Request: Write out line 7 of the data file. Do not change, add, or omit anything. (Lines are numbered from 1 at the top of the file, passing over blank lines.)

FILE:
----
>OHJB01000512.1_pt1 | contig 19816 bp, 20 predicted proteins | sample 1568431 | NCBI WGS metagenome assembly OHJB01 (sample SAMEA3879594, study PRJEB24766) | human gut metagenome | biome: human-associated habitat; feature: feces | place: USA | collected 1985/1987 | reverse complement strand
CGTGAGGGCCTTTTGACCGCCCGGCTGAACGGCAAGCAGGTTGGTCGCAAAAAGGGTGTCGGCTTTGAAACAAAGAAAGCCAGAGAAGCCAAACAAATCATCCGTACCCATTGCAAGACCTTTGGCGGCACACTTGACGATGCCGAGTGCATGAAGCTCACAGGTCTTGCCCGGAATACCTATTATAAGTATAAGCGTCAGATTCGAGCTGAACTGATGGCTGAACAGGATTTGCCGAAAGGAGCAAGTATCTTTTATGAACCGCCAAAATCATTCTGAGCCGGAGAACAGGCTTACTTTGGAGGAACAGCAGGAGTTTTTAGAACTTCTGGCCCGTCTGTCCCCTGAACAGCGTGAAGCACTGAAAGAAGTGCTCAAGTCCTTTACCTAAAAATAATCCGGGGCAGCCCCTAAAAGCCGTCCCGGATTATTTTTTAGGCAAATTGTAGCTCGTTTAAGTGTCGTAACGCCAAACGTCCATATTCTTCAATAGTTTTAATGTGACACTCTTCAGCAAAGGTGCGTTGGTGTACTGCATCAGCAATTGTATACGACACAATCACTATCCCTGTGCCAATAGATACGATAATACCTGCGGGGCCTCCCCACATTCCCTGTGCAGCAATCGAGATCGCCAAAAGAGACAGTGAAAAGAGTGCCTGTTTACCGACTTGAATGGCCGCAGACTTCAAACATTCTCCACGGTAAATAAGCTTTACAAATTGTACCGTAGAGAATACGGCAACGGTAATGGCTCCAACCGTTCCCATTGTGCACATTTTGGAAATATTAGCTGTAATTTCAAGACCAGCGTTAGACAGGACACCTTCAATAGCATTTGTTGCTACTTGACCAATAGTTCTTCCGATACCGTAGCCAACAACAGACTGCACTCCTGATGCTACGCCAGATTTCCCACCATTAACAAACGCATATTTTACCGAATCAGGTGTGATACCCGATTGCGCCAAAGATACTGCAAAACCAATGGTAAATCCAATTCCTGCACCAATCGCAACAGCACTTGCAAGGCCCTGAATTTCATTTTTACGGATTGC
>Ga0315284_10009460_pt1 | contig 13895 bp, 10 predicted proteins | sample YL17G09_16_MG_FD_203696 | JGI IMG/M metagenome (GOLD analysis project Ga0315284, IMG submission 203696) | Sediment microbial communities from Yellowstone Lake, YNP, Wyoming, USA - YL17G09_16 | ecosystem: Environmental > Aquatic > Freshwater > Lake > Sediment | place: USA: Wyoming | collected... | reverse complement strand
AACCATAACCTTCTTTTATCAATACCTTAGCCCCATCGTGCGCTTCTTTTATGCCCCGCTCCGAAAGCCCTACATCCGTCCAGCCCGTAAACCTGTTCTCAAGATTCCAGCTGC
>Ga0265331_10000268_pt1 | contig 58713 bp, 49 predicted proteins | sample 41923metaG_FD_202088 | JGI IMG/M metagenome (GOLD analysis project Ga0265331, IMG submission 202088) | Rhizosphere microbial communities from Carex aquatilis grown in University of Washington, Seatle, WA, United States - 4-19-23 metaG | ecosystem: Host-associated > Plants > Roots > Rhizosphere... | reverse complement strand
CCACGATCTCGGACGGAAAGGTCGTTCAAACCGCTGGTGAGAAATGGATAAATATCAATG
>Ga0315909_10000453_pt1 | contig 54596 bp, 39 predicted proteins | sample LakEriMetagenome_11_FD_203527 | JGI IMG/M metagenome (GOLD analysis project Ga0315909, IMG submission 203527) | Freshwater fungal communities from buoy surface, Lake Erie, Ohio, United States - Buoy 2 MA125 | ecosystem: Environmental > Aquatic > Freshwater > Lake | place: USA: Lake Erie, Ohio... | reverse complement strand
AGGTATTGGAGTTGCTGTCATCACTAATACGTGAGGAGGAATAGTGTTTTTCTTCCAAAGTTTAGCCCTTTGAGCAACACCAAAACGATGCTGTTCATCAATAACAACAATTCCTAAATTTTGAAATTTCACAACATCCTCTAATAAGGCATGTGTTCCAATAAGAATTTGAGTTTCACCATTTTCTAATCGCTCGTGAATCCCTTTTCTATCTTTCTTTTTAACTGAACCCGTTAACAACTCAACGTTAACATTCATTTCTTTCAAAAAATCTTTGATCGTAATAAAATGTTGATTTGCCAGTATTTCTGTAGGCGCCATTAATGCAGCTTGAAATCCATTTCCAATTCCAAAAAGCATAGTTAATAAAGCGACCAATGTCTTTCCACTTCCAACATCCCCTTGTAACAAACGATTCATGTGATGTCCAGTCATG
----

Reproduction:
>Ga0315909_10000453_pt1 | contig 54596 bp, 39 predicted proteins | sample LakEriMetagenome_11_FD_203527 | JGI IMG/M metagenome (GOLD analysis project Ga0315909, IMG submission 203527) | Freshwater fungal communities from buoy surface, Lake Erie, Ohio, United States - Buoy 2 MA125 | ecosystem: Environmental > Aquatic > Freshwater > Lake | place: USA: Lake Erie, Ohio... | reverse complement strand